In Jewish tradition there are many connotations to the word blessings. We can refer to the good wishes that one has for another, especially when parents bless children. On the other hand, we could be referring to the recitation made before benefiting from the bounty of this world, like a blessing on an apple. Finally, we could be describing the format of many of our prayers, which often begin with the regular blessing phrase, Blessed art thou, O Lord. Since the blessings usurped by Ya'akov are the central issue in this week's Torah reading, it's worth analyzing blessings, and trying to put them into the context of this week's complex narrative.
First of all, I think it's important to clarify that every blessing in Judaism has an element of prayer in it. You don't have to say 'God bless you' to include the concept of talking to our Creator in the blessing format. This is obvious when we're clearly addressing God in the blessing over a food or the blessings which appear in the prayer book as part of our traditional service. However, it's equally true in our good wishes to each other. The English word itself originally derived from the Middle English word for consecrate (this sanctification was done with blood) to God. The Hebrew word, bracha, probably comes from the word for knee and represents our bowing to God. So, even when we are addressing a loved one, the blessing is delivered by the Divine postal service.
Let's therefore assume that if a blessing works or is fulfilled, it's because God did it, even though the individual may work hard to help it along. Now this brings us to the blessings in this week's Torah reading. There are a lot of things going on surrounding these blessings. Yitzchak wants these blessings to go to the oldest brother, Esav. Rivka disagrees. She is adamant that the great bounty represented by these wishes must go to Ya'akov. I'd rather not go into their argument in this article, but suffice it to say that Yitzchak thought that Esav was the correct addressee for the power and wealth described in these blessings. There could be many motivations for this attitude. Rabbinic tradition suggests that Yitzchak was fooled by Esav's mock piety. Perhaps, he had residual guilt over the treatment of Yishmael, his older brother. Rivka, on the other hand, experienced what life could be like under the control of an unscrupulous older brother, like her brother, Lavan.
However, I'm more concerned with the issue of what makes a blessing effective. Yitzchak seems to assume that Esav could be worthy of the brachot, if Esav would feed him his favorite food. Yitzchak actually says feed me this venison so that my soul can bless you. The transmission or efficacy of blessings seems to require a connection to the essence of the blessing, and, as well, to the person conveying the blessing. The blessing under discussion was: And may the Lord give you of the dew of the heavens and the fatness of the earth and an abundance of grain and wine (Genesis 27:28). This blessing is about receiving wealth through agricultural plenty. Who deserves wealth? Well, it would seem that Yitzchak believes that this wealth should go to the one who will share and provide from the agricultural bounty to others. We get a peak into Yitzchak's take on this blessing business. The blessing flows naturally to one who shows himself to be the proper receptacle and follows the path provided by the one administering the blessing. The potency of a blessing I give to my children is based on my merit and their worthiness.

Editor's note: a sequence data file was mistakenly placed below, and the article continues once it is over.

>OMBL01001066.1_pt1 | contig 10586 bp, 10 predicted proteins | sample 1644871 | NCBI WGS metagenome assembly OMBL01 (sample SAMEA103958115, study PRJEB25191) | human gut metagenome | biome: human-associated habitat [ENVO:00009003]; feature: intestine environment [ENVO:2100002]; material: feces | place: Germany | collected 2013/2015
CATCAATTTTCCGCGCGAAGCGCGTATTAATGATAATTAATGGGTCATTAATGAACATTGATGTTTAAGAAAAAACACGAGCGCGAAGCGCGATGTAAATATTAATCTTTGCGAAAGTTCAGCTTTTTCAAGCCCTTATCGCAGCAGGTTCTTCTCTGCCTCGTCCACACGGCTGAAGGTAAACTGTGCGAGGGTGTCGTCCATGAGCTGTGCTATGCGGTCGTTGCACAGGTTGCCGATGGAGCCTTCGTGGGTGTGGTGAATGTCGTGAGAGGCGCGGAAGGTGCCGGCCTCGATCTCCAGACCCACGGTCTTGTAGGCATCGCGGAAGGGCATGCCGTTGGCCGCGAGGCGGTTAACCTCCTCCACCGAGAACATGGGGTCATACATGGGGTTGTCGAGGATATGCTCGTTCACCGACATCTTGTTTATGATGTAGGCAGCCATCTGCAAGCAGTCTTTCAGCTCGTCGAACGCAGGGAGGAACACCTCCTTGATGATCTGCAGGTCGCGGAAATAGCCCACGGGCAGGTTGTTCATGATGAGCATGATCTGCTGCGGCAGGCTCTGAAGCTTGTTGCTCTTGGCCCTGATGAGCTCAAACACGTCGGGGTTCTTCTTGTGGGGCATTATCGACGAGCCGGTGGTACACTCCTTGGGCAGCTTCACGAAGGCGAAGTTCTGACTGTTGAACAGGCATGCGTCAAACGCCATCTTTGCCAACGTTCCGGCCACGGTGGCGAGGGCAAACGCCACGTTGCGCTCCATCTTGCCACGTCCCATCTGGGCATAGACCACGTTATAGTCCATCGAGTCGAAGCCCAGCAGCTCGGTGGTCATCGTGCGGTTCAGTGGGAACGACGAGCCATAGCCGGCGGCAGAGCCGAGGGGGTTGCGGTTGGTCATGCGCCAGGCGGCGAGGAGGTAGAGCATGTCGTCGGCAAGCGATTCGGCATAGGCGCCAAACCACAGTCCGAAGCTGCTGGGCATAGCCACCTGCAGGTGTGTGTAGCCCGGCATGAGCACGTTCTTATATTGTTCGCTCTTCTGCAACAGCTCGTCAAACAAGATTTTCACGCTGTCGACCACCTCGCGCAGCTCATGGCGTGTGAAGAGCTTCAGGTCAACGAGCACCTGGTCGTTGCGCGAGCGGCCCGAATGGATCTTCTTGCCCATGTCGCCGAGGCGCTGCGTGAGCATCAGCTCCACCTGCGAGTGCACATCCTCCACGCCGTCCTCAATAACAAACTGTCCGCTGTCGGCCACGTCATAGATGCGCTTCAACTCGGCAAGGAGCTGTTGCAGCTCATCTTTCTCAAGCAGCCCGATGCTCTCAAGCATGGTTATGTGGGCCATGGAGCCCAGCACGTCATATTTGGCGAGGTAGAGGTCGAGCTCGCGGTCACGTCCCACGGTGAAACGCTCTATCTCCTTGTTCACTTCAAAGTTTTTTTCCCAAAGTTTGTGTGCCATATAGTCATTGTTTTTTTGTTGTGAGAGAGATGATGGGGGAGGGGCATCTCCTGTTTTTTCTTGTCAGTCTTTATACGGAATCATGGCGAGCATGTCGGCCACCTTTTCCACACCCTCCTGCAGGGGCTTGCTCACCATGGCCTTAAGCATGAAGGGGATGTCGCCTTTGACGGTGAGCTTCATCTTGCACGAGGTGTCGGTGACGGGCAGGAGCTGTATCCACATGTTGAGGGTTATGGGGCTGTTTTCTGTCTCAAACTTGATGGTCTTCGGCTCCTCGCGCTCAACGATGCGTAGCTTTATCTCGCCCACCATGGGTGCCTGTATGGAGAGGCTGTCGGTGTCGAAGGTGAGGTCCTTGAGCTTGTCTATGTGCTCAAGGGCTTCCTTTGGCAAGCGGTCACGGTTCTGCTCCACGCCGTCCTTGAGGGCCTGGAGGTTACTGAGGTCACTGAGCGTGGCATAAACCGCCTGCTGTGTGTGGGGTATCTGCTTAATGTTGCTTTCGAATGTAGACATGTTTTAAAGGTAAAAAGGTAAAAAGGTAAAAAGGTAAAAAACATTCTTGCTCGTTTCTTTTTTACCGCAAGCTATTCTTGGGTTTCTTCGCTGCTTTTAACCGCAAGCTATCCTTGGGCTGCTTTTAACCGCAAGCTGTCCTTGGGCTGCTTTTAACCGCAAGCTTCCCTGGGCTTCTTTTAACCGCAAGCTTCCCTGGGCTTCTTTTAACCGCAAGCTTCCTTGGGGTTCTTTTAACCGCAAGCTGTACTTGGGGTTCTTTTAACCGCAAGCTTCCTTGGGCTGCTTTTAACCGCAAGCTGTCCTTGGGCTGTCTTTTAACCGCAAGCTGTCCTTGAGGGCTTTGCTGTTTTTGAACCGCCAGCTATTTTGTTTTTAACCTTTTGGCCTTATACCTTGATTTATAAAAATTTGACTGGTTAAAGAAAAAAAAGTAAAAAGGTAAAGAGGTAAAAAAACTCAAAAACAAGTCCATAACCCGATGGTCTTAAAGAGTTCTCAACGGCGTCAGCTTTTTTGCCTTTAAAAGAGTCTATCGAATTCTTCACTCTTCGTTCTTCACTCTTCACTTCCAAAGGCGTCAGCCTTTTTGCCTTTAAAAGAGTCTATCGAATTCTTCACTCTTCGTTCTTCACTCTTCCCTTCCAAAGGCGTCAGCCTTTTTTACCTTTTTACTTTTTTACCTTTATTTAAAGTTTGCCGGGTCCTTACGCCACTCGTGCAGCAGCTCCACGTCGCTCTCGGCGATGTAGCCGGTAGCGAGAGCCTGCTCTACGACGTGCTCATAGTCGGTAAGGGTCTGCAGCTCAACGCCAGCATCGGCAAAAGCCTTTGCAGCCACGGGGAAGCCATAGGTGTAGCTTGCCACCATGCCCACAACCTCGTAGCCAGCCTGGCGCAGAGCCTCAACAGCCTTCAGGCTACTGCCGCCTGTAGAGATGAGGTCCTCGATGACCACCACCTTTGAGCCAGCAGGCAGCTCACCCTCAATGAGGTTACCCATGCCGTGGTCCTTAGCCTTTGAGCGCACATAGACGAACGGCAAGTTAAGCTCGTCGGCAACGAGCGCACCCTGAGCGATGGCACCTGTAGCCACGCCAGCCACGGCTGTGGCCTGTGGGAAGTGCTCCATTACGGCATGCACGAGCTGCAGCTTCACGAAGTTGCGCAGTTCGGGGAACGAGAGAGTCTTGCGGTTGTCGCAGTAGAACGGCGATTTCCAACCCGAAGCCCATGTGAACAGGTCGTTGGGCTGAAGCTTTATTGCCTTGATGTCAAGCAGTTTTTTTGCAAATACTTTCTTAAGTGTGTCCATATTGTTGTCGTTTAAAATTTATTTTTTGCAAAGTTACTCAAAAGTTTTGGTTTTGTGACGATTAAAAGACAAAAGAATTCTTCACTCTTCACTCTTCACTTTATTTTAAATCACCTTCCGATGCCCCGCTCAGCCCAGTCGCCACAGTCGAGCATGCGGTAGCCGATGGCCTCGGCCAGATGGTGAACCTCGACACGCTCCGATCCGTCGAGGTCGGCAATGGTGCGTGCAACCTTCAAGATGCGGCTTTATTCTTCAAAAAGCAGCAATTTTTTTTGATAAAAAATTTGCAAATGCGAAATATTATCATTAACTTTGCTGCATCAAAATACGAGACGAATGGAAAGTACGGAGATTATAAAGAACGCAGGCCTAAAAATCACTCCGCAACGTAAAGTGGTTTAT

Rivkah seems to see things differently. Again, we're putting aside their feelings about the sons. When Rivkah instructs Ya'akov to get two goats for the deception of Yitzchak she says that the blessings are before God (verse 7). The blessings are the largesse of God. God's approval is all that counts. Whether we think a blessing is appropriate to the recipient or whether we aim that blessing in that direction is unimportant when compared to God's plan. Not every blessing works, but the decision is out of our hands. When a Cohen scatters a blessing across a community, where it takes hold is based upon factors only known to those on a much higher pay scale than any of us. So, Rivkah is totally messing up all of Yitzchak's carefully laid plans to make sure that these valuable blessing will attach themselves to Ya'akov. Tune in next week to find out the exciting conclusion of this story, when Ya'akov actually does become very wealthy. Really, you just have to read on until verse 33 to get the end of the tale.
Yitzchak answers the question of whether or not the deception succeeded in re-routing the blessing. When Esav shows up after Ya'akov's hasty departure, the verse declares: And Isaac shuddered a great shudder, and he said, "Who then is the one who hunted game and brought it to me, and I ate of everything while you had not yet come, and I blessed him? He, indeed, shall be blessed." It worked! But why? One could posit that these blessings worked automatically because Yitzchak is so holy and inherited the power of Avraham to direct God's blessings (12:3). However, I think that the blessings were effective, because they fit. Yitzchak never realized it, but Ya'akov was ripe to become wealthy and powerful. That was what Yitzchak realized when he shuddered. His carefully laid plans to endow Esav were doomed to failure, and Esav would follow Yishmael to another destiny, outside the Chosen People.
But what can we learn from this tale? First of all don't try to control the flow of blessings. They will flow to where they will. Most importantly, though, we must consider carefully the blessings which we pray for our children. Think hard about what each of our different progeny requires to fulfill their unique future. I hope we give as much thought to blessing our children as to dressing them. Make sure they fit and are the right style.